Easter is a time of great purpose and commitment. Jesus on the Cross, overcame His apparent abandonment by God the Father by prayerfully reciting the opening line of Psalm 22: "My God, my God, why have you forsaken me?" The rest of the Psalm moves from Absencing to Presencing, from losing to gaining, from complaining to praising, in regard to the mystery of God. The mere recitation of Psalm 22 for help, uttered by Jesus, went beyond his apparent aloneness in death.
Silence does not mean Absence. There is no area of life today that falls outside the Presence and Activity of God. In the Cross, Jesus is found to be Active and Present in the midst of extraordinary evil, suffering and death. He draws good out of evil, salvation out of suffering, and new life out of death. The realms of human failure and tragedy are today revealed to be within the compass of divine activity and transformation. Jesus on the Cross, in His own unique way, captures the paradox in life. Moments in my own life, when God seemed most Absent, were in hindsight recognised as the very moments when God was most Present - perhaps even carried me in His strong arms. In the same way, the silence of God at Calvary did not denote Absence. On the contrary, silence and signs, darkness and light, suffering and joy were the very location of God's creative Presence and Activity.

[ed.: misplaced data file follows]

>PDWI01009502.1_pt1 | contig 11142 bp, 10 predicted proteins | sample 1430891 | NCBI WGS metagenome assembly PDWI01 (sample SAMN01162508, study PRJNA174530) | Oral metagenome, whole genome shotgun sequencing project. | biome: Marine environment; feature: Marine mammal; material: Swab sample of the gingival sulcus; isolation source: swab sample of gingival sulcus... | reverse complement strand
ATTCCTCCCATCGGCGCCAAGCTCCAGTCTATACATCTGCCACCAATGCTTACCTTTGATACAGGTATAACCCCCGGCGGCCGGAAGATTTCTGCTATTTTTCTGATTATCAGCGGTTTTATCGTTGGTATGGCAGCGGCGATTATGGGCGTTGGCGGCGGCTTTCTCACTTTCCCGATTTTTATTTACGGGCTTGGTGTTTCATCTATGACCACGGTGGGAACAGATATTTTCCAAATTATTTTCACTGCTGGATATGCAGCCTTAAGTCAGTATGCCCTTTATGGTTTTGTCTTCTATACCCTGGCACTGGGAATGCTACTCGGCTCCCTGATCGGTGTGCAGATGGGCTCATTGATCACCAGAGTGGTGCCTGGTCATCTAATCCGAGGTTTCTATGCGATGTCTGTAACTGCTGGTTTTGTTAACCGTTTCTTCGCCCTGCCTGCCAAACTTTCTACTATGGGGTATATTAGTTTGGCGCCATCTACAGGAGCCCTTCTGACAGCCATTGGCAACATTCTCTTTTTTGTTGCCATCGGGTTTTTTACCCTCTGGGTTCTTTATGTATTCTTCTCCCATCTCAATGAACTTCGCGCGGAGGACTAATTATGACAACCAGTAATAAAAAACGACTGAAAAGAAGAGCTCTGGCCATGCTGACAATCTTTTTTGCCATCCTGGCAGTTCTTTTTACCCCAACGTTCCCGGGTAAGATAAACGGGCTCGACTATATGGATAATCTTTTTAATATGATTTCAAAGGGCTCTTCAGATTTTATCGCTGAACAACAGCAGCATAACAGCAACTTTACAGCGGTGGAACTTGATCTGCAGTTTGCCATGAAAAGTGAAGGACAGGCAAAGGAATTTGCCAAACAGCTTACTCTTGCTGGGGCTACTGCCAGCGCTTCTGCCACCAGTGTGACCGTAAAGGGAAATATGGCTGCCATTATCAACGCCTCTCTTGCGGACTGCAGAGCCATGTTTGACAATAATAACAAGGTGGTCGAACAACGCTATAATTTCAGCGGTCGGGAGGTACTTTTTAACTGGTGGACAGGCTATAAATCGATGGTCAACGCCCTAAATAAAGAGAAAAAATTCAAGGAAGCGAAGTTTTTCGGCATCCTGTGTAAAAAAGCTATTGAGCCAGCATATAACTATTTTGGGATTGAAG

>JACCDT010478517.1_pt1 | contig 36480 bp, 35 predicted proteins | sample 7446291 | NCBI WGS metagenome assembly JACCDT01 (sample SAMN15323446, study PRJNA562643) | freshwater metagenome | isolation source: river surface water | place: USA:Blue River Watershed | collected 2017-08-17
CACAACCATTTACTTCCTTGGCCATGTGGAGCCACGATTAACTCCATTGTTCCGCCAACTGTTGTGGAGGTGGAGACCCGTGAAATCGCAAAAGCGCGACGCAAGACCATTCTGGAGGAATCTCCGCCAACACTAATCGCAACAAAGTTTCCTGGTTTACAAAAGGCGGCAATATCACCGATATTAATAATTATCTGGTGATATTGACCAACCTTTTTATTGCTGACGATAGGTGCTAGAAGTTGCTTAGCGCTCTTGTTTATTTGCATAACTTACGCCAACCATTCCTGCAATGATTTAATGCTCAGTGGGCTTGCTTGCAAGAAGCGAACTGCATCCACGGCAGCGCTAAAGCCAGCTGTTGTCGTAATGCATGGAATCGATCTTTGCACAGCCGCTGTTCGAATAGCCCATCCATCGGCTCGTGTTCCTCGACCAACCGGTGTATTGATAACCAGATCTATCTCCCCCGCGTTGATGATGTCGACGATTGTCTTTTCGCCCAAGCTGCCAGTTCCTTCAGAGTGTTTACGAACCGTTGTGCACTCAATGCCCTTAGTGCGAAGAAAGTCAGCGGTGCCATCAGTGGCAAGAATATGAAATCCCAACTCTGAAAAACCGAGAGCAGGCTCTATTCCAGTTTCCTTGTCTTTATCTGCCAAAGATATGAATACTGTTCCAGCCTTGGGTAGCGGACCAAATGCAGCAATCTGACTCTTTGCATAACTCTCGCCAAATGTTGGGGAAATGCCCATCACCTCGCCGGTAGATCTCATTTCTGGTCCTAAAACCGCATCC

Our world today, threatened by the darkness of human, ecological and nuclear holocausts, needs a new and creative way to look into darkness. Jesus on the Cross showed us the way. We have to struggle with the God of Jesus against the human forces of darkness. Martin Luther said, "The Christian is someone, who in the face of darkness and death, goes into the garden of life to plant a tree, and knows that he or she does not plant in vain." Mahatma Gandhi, Mother Teresa, Baba Amte, Nelson Mandela, Archbishop Romero - all did the same. Jesus showed by example the Power of One. Others followed, and it worked. One person can make a difference to the world for the better.
It was precisely at the moment, when Jesus apparently felt abandoned by God His Father, that He felt an unexpected sense of deliverance. As if in the hard, sombre labyrinth of necessity, He had discovered liberty and freedom - "Father, not my Will, but yours be done." We human beings too feel an indescribable pride and joy when, within ourselves, we are the conquerors, although externally we feel utterly defeated. Outward calamity is transformed into supreme and unshakeable felicity.